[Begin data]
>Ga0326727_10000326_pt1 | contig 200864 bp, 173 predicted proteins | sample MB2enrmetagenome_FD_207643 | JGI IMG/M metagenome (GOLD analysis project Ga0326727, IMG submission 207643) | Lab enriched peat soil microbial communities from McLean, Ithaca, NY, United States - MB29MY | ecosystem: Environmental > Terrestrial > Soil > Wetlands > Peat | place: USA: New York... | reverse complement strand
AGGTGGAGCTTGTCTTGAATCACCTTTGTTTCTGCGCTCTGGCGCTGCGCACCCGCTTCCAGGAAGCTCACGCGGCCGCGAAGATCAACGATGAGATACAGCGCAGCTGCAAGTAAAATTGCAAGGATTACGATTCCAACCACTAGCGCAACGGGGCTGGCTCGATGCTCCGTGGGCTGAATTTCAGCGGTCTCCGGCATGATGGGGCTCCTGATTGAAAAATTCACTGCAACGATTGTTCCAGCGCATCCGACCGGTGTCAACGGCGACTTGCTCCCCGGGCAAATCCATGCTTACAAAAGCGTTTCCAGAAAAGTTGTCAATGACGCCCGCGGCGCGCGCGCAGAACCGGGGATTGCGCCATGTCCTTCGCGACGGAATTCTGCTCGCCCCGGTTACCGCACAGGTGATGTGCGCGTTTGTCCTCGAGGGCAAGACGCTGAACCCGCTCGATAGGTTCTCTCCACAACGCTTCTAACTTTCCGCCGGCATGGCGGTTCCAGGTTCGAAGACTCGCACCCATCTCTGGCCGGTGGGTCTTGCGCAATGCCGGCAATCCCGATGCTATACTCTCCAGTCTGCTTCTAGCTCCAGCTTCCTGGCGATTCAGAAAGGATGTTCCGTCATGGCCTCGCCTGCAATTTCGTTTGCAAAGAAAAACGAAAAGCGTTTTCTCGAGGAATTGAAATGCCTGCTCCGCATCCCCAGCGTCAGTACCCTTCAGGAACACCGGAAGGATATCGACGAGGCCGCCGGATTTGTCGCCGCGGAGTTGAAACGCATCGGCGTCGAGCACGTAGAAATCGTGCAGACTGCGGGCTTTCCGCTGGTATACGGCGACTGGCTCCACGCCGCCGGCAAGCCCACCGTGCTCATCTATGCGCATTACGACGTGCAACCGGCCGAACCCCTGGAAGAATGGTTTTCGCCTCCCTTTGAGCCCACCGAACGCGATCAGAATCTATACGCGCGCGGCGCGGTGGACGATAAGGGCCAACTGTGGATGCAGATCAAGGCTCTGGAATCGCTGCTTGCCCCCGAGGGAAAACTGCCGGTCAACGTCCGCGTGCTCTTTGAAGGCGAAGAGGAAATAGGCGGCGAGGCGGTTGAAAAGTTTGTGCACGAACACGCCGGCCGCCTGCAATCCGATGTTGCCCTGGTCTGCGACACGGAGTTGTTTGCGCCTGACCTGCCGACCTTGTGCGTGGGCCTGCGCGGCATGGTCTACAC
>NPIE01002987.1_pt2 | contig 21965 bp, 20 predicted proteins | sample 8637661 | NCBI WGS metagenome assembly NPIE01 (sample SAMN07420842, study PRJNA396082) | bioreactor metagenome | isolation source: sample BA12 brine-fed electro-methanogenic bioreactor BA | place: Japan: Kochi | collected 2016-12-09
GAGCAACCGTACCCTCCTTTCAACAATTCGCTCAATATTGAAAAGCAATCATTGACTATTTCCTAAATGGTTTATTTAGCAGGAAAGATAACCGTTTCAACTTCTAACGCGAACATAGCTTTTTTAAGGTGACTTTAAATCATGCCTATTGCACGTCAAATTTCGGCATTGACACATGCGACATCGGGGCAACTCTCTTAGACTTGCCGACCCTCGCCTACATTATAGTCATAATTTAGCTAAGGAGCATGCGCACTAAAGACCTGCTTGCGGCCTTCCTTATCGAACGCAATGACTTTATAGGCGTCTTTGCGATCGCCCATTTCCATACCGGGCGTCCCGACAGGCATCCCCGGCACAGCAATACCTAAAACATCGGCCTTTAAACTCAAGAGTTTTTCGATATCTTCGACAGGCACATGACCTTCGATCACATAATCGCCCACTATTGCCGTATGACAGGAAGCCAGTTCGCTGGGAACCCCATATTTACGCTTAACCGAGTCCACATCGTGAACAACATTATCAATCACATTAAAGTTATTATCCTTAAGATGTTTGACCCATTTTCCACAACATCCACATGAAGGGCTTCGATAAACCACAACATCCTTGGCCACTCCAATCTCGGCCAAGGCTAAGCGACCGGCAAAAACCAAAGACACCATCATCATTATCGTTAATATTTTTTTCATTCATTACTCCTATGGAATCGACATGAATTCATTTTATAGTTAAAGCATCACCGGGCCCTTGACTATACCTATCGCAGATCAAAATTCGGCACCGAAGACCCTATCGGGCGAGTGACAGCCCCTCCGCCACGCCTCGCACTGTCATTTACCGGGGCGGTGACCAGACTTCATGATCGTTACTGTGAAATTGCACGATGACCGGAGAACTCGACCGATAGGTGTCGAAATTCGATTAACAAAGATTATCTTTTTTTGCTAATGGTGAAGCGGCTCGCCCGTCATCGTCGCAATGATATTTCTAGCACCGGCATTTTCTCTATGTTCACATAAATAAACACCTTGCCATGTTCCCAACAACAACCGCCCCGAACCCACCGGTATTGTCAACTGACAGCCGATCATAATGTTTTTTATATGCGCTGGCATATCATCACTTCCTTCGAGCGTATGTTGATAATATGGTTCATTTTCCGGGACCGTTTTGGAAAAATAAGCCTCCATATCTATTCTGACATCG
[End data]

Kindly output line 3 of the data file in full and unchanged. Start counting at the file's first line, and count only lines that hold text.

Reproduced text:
>NPIE01002987.1_pt2 | contig 21965 bp, 20 predicted proteins | sample 8637661 | NCBI WGS metagenome assembly NPIE01 (sample SAMN07420842, study PRJNA396082) | bioreactor metagenome | isolation source: sample BA12 brine-fed electro-methanogenic bioreactor BA | place: Japan: Kochi | collected 2016-12-09